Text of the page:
(ThompsonLawSTL) It’s that time of year beloved by parents and dreaded by kids – back-to-school time! With more buses on the road, children waiting at stops, and people rushing to get the kids dropped off at school before hurrying to work, it’s a good time to review Missouri rules about bus safety.
First, the buses themselves. Missouri actually has extensive rules concerning minimum standards for school buses. The pdf for the most recent edition from 2020 is seventy-seven pages! (https://dese.mo.gov/media/pdf/2020-minimum-standards-school-buses). The Missouri standards were based on both the 2015 National Conference on School Transportation and the Federal Motor Vehicle Safety Standards created by the U.S. Department of Transportation. The specifications regulate nearly every portion of the bus, down to the minimum aisle width permitted. The characteristic off-yellow orangish color that buses are painted is “National School Bus Yellow.”
Next, the driver for the bus. Like many states throughout the country, Missouri has been impacted by a school bus driver shortage, which has resulted in school districts canceling routes, limiting stops, and increasing the distance needed to walk to school, among other changes. (https://www.kmov.com/2022/08/15/bus-driver-shortage-prompts-slps-suspend-service-8-schools/) (https://www.stltoday.com/news/local/education/school-bus-driver-shortage-means-no-rides-for-thousands-of-st-louis-students/article_d4ad951d-2bc2-56b8-874f-ea1df7236727.html)
Missouri has a specific license endorsement required to drive a school bus – “Class S.” Missouri Statute 302.272 governs license administration for school bus licenses. (https://revisor.mo.gov/main/OneSection.aspx?section=302.272#:~:text=The%20director%20of%20revenue%2C%20to,a%20history%20of%20moving%20vehicle) Section 302.272.2 states:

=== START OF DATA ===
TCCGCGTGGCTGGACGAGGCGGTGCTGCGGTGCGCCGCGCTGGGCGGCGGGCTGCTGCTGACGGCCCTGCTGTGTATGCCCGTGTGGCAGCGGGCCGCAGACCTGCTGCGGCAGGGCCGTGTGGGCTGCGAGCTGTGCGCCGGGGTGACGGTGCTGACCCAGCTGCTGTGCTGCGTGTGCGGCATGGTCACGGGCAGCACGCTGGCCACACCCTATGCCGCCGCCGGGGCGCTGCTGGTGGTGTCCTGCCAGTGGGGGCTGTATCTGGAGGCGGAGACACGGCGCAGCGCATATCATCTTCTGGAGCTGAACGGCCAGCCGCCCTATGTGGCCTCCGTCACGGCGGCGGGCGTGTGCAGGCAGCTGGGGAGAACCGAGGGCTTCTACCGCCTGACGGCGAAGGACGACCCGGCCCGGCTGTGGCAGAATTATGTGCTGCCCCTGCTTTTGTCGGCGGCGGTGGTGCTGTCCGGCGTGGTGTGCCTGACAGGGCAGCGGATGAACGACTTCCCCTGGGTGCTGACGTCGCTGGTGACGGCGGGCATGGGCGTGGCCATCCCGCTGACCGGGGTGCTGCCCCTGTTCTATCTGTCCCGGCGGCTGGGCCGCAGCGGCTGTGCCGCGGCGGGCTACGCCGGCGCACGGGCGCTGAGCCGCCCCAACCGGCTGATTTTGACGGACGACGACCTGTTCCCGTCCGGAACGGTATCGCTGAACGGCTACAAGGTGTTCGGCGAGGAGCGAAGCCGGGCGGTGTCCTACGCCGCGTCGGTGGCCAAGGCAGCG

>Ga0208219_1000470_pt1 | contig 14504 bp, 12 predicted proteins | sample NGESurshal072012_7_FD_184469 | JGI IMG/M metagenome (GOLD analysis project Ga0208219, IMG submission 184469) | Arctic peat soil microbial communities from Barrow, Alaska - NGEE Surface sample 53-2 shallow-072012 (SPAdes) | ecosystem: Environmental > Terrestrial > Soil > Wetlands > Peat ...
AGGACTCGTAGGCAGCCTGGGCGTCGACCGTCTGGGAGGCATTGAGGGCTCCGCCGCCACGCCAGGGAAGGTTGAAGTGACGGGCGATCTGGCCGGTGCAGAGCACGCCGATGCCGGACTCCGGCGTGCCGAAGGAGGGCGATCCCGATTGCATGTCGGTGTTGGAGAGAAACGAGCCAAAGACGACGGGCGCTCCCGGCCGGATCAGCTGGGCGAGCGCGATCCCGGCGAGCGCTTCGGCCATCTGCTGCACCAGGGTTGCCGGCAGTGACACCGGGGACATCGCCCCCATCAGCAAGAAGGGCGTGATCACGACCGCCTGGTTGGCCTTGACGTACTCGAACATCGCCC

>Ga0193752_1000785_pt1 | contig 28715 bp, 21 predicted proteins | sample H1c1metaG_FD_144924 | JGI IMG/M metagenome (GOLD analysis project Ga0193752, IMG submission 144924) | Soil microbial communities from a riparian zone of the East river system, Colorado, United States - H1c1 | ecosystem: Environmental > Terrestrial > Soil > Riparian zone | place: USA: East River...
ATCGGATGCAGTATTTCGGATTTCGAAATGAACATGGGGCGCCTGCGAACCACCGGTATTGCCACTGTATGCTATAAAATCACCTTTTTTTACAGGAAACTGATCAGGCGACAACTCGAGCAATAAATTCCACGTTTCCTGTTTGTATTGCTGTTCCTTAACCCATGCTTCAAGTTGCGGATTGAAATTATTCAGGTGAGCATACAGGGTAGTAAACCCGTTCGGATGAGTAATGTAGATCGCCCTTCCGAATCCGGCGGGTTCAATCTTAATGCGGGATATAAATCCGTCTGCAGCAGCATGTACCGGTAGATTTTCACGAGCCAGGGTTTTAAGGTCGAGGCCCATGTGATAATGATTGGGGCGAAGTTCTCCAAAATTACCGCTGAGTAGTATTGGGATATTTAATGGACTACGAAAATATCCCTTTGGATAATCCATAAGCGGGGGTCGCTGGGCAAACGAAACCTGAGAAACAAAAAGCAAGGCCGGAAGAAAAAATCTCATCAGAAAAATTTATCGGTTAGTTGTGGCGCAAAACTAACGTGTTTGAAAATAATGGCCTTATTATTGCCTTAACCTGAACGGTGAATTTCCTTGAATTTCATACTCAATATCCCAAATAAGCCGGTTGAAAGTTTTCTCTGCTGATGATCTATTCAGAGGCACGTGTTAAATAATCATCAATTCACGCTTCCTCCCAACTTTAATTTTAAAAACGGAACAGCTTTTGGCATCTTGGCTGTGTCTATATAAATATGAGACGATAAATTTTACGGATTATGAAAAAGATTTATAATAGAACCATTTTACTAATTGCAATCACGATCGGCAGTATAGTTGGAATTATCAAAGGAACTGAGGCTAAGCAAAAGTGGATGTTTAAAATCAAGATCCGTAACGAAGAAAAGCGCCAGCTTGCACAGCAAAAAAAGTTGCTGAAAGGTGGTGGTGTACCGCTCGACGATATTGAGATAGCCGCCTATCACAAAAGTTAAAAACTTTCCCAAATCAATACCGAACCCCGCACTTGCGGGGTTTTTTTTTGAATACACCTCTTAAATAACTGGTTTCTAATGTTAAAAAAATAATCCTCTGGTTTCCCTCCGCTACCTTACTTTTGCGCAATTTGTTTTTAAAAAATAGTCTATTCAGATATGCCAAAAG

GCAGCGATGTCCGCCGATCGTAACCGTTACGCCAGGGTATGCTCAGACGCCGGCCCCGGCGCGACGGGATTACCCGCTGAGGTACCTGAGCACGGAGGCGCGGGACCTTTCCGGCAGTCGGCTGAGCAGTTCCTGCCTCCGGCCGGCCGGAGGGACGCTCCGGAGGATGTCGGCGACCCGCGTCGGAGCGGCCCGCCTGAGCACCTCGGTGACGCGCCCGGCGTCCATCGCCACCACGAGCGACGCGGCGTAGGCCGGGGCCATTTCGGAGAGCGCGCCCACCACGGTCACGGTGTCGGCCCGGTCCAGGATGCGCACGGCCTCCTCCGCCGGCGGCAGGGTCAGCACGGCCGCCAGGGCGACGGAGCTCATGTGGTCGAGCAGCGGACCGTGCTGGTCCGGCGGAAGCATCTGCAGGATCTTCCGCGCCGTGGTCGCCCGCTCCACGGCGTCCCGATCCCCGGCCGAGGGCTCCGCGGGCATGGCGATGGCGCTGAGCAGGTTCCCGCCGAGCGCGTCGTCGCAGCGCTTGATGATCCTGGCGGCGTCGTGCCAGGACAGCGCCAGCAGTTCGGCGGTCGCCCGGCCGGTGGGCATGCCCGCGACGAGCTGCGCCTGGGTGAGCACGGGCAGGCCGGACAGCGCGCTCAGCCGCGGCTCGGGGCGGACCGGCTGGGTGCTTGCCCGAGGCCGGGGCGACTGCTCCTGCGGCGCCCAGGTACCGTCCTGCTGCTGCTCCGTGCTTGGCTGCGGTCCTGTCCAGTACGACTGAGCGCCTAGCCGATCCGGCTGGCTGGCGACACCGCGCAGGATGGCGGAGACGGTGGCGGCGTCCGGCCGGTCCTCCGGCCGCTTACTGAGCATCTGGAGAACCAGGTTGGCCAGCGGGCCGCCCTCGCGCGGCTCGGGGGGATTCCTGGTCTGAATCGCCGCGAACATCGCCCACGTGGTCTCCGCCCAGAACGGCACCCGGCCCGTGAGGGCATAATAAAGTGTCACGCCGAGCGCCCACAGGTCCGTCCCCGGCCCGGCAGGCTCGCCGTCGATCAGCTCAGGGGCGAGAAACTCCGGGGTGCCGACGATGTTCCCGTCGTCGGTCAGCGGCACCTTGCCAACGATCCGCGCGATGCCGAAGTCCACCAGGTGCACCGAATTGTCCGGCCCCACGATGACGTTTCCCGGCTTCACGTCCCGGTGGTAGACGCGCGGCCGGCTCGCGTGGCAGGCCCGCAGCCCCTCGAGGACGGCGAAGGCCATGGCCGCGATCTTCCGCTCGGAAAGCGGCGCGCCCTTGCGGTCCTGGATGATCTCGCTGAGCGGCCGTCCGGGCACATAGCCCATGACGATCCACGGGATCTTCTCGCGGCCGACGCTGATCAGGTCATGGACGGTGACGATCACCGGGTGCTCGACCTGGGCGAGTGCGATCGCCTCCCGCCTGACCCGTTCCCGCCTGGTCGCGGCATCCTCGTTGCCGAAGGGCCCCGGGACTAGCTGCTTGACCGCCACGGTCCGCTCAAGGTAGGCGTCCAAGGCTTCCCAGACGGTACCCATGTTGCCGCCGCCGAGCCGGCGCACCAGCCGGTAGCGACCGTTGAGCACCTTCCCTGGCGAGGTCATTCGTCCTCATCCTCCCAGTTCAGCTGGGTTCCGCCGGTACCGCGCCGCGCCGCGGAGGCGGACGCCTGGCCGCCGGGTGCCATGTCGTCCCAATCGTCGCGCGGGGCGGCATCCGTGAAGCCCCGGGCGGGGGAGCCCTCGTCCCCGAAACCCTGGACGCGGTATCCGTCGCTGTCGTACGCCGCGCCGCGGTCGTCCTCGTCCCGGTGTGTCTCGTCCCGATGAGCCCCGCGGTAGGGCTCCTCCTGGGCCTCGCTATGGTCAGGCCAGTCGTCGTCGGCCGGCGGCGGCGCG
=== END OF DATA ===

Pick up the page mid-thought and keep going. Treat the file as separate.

The director of revenue, to the best of the director’s knowledge, shall not issue or renew a school bus endorsement to any applicant whose driving record shows that such applicant’s privilege to operate a motor vehicle has been suspended, revoked, or disqualified or whose driving record shows a history of moving vehicle violations.
Section 302.272.3 indicates the Director of the Department of Revenue “may adopt rules and regulations necessary to carry out the provisions of this section,” meaning that the Director can issue rules that more specifically address the general matters described in the statute. The Director of the Department of Revenue has issued such rules under 12 CSR 10-24.160. (https://www.sos.mo.gov/CMSImages/AdRules/csr/current/12csr/12c10-24.pdf). The rules set out what constitutes a “history of moving vehicle violations” and other various criteria.
Missouri Statute 304.050 (https://revisor.mo.gov/main/OneSection.aspx?section=304.050#:~:text=Every%20bus%20used%20for%20the,than%20eight%20inches%20in%20height.) governs a number of issues with respect to school bus safety and requires drivers of other vehicles to stop when a bus is loading or unloading students, as indicated by the stop signal that extends when the bus’s door is open. The statute also requires the use of a “safety arm” on the front of buses to require children to pass in front of the bus far enough away from the windshield that a driver does not lose sight of them. The statute also does not permit a driver to drop off children along a four-lane highway if the children have to cross more than two lanes of traffic after being dropped off.
More generally, Missouri has long held that a bus driver must allow a passenger to reach a position of reasonable safety when dropping them off. See, e.g., Mayor v. St. Louis Public Service Co., 269 S.W.2d 101 (Mo. 1954). On a case-by-case basis, a jury will determine what constitutes “reasonable safety” given a certain set of facts, and that will often depend on the individual parties involved, as well as the students’ ages. Schools are supposed to coach students on bus safety, including the need to look both ways and make sure to make eye contact with the driver before crossing in front of a bus. Schools may not follow these rules, however, or they may only be emphasized once a year or once a semester. As a parent, talk with your children about bus safety and work with them to make sure they pay attention to their own safety. If you or your children have been injured by a bus or have concerns about how your school handles bus safety, please give me a call for a free initial consultation.